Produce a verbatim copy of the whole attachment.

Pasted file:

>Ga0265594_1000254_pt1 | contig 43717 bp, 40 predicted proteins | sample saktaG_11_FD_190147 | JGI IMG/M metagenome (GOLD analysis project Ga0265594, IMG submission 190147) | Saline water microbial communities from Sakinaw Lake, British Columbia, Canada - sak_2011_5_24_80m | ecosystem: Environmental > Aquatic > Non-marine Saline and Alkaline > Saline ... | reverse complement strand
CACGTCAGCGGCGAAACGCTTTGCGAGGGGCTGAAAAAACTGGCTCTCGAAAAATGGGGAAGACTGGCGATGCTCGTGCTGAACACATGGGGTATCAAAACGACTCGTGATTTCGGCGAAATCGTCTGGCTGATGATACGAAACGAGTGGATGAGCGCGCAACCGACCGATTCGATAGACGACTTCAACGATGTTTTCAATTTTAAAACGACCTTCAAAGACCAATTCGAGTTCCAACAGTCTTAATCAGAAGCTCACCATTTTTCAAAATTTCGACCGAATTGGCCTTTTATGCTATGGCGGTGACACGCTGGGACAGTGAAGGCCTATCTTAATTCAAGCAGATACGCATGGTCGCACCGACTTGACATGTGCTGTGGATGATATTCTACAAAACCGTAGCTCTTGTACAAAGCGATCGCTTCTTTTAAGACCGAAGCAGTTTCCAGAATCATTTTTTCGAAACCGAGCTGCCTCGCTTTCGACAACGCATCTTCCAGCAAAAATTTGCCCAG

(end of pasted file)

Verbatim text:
>Ga0265594_1000254_pt1 | contig 43717 bp, 40 predicted proteins | sample saktaG_11_FD_190147 | JGI IMG/M metagenome (GOLD analysis project Ga0265594, IMG submission 190147) | Saline water microbial communities from Sakinaw Lake, British Columbia, Canada - sak_2011_5_24_80m | ecosystem: Environmental > Aquatic > Non-marine Saline and Alkaline > Saline ... | reverse complement strand
CACGTCAGCGGCGAAACGCTTTGCGAGGGGCTGAAAAAACTGGCTCTCGAAAAATGGGGAAGACTGGCGATGCTCGTGCTGAACACATGGGGTATCAAAACGACTCGTGATTTCGGCGAAATCGTCTGGCTGATGATACGAAACGAGTGGATGAGCGCGCAACCGACCGATTCGATAGACGACTTCAACGATGTTTTCAATTTTAAAACGACCTTCAAAGACCAATTCGAGTTCCAACAGTCTTAATCAGAAGCTCACCATTTTTCAAAATTTCGACCGAATTGGCCTTTTATGCTATGGCGGTGACACGCTGGGACAGTGAAGGCCTATCTTAATTCAAGCAGATACGCATGGTCGCACCGACTTGACATGTGCTGTGGATGATATTCTACAAAACCGTAGCTCTTGTACAAAGCGATCGCTTCTTTTAAGACCGAAGCAGTTTCCAGAATCATTTTTTCGAAACCGAGCTGCCTCGCTTTCGACAACGCATCTTCCAGCAAAAATTTGCCCAG